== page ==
Fitzmaurice a calm hand at the tiller as the Kingdom seek to rediscover the elusive winning formula
The loss of some famous names has signalled a changing of the guard in Kerrly
Eamonn Fitzmaurice: “Everyone is working really hard and we are not that far from getting a result. There was a lot more head-scratching this time last year. It is frustrating but that is the nature of Division One football now. But I am not a worrier.” Photo: James Crombie/Inpho
“Welcome to Kerry,” Eamonn Fitzmaurice says cheerfully as the lunchtime bell sounds in Pobalscoil Chorca Dhuibhne and students turn the bright corridors into a beehive. Nobody is going outside today: the rain is terrible and although there is something of the lost weekend about Dingle even on a slumbering Thursday in March, the entire peninsula is hibernating in this weather.
Fitzmaurice makes us tea and has sandwiches prepared and chats away and as he moves through clusters of students lost in their own conversations and it becomes abundantly clear that Fitzmaurice has a working existence entirely separate to that of his public role – his summer life – as manager of the Kerry senior football team.
“They don’t take any notice of me,” he explains with a laugh when we sit down in an empty classroom. “I’m just another teacher giving them homework.”
History is his subject. There could be no more appropriate speciality for a man whose other life revolves around the inheritance of Kerry football, that restless cause which is simultaneously pulled by the extraordinary richness of its past and an incessant obligation to its future.
Irish teenagers of 2014 are just as interested in Irish history as ever, Fitzmaurice believes. It is an optional subject for Leaving Cert so the kids he teaches are there by choice. In Kerry, history and Gaelic football mingle anyhow. Sometimes, when teaching the Civil War section of the course, Fitzmaurice will refer to the darker passages of local political atrocity – the Ballyseedy massacre or the ambush at Knocknagoshel. And he will talk about the Kerry football team of the 1920s, who had Con Brosnan, a Free State officer, and John Joe Sheehy, an unyielding Republican among its central figures.
“They co-operated in order to play for Kerry, basically. And they won All-Irelands. So bitter as that war was here, I do think it is true that football helped people heal more quickly. That period really does fascinate me because of the challenges that they had.”
Everything is relative. For the second season in succession, Fitzmaurice is enduring a testing winter as Kerry manager. The retirement of Paul Galvin, the punk spirit of the modern Kerry team and, as it happens, Fitzmaurice’s brother-in-law was a setback to the cause.
The injury suffered by genius-in-residence Colm Cooper a few weeks later was sufficient for many commentators to write off Kerry’s season. Three league defeats have added to the gloom and Tyrone arrive in Killarney this weekend to offer a rigorous examination of just how vulnerable their old friends are right now.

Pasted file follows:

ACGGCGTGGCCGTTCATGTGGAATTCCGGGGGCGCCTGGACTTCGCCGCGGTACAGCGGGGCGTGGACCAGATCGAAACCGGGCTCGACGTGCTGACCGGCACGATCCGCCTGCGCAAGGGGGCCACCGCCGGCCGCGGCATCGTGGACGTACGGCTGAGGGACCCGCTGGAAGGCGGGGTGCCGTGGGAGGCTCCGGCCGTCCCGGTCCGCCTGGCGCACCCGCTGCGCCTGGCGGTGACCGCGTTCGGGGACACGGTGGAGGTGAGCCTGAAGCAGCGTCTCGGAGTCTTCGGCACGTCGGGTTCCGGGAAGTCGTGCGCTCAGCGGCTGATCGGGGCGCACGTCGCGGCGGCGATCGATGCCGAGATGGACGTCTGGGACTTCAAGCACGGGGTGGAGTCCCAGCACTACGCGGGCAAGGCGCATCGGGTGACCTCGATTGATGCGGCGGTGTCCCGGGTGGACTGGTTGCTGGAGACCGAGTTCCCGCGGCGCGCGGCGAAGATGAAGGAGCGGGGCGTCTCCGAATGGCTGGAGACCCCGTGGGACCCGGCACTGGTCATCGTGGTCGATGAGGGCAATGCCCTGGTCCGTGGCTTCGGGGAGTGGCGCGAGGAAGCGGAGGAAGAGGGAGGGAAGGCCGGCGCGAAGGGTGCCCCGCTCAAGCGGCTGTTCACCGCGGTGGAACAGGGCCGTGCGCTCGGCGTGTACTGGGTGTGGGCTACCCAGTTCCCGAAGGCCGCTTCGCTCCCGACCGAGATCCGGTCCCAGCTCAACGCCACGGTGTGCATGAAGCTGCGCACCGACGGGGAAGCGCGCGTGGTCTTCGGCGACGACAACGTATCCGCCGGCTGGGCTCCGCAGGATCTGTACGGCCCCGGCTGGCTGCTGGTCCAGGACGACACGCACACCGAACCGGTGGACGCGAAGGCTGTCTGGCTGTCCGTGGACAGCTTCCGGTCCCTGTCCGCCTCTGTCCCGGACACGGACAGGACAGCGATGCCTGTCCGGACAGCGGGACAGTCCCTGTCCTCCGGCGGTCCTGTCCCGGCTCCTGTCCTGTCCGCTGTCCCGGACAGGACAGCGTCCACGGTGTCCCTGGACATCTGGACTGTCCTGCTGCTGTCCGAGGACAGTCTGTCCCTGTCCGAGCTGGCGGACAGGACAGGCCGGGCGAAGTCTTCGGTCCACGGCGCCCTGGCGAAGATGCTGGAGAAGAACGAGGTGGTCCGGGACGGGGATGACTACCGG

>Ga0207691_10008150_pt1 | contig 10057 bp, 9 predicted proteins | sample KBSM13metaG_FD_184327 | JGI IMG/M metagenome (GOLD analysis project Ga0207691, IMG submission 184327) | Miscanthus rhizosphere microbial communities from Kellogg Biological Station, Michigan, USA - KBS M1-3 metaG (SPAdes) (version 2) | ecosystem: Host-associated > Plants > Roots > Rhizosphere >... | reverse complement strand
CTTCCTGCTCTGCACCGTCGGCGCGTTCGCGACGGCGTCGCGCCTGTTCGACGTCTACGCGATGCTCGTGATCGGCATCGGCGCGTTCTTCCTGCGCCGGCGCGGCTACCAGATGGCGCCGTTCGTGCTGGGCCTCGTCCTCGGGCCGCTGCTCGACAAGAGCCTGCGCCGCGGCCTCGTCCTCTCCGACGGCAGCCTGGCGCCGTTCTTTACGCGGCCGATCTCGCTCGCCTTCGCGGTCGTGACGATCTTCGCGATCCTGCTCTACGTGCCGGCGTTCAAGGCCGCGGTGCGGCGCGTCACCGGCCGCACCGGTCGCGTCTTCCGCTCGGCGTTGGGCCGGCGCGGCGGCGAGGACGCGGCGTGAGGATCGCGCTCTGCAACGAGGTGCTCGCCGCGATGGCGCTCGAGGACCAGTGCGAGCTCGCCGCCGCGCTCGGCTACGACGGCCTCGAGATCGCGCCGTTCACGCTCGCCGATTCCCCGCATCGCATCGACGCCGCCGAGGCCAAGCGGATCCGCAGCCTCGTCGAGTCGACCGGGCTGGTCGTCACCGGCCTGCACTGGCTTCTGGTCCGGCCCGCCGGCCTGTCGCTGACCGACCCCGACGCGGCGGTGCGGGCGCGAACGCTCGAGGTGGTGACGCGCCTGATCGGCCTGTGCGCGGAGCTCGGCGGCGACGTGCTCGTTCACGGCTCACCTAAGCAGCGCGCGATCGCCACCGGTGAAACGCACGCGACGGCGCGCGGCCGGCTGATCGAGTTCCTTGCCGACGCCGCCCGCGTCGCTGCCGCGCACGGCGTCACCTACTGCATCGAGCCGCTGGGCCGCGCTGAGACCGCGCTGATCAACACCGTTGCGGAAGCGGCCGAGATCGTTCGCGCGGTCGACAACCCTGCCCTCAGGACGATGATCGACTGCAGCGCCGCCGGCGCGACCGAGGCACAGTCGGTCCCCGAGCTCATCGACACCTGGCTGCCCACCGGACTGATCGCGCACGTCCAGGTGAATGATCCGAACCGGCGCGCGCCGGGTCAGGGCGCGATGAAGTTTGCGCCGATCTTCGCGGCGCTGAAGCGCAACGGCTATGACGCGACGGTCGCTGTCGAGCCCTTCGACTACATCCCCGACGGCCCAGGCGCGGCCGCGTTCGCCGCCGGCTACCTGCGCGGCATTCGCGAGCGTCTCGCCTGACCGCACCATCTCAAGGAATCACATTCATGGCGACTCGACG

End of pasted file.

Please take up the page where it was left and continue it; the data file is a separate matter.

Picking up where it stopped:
But the Lixnaw man carries himself now with the same unflappable composure that distinguished him during his playing days, when he served as an understated and indispensable centre-back on All-Ireland-winning Kerry teams lit with the best and the brightest. He agrees beating Tyrone tomorrow would be nice. But losing won’t disturb him unduly. “I don’t,” he sighs when asked if he is beginning to feel the pressure.
“I don’t...because everyone is working really hard and we are not that far from getting a result. There was a lot more head -scratching this time last year. It is frustrating but that is the nature of Division One football now. But I am not a worrier. I can’t be fretting over the next game.”
Fitzmaurice is only 35, a precociously young age to land the commander-in-chief role of Kerry football. When Jack O’Connor spoke about Fitzmaurice’s strengths, he often referred to his attention to detail.
And when Fitzmaurice speaks about his life, he seems to have perfected the balance of a rigorously organised methodology and a very relaxed attitude. For instance, although he has always taught here in Dingle, he lives in Tralee.
The attractions of Dingle are obvious. “It’s on the must-do list,” he vows when asked if he has ever attended any of the fabled Other Voices concerts in St James’s church. But Tralee is more central. It means he has arguably the most spectacular work commute in Europe, driving the Conor Pass daily. “It was a bit tight this morning,” he laughs, and it was, with the narrow road shrouded in mist and a car filled with foreign tourists paused at the mouth of the pass, wondering at the sign for falling rocks warning them to turn back and at the procession of Kerry motorists blithely driving on, rocks and mist and danger be damned. The mountainous drive gives Fitzmaurice a chance to catch breath. He moves from school to home to training without having to ‘be’ the Kerry manager all the time. When he thinks of last summer and Kerry’s breathtaking semi-final with Dublin, he feels now that he maybe was a bit too underground in his day to day life and won’t make that mistake again.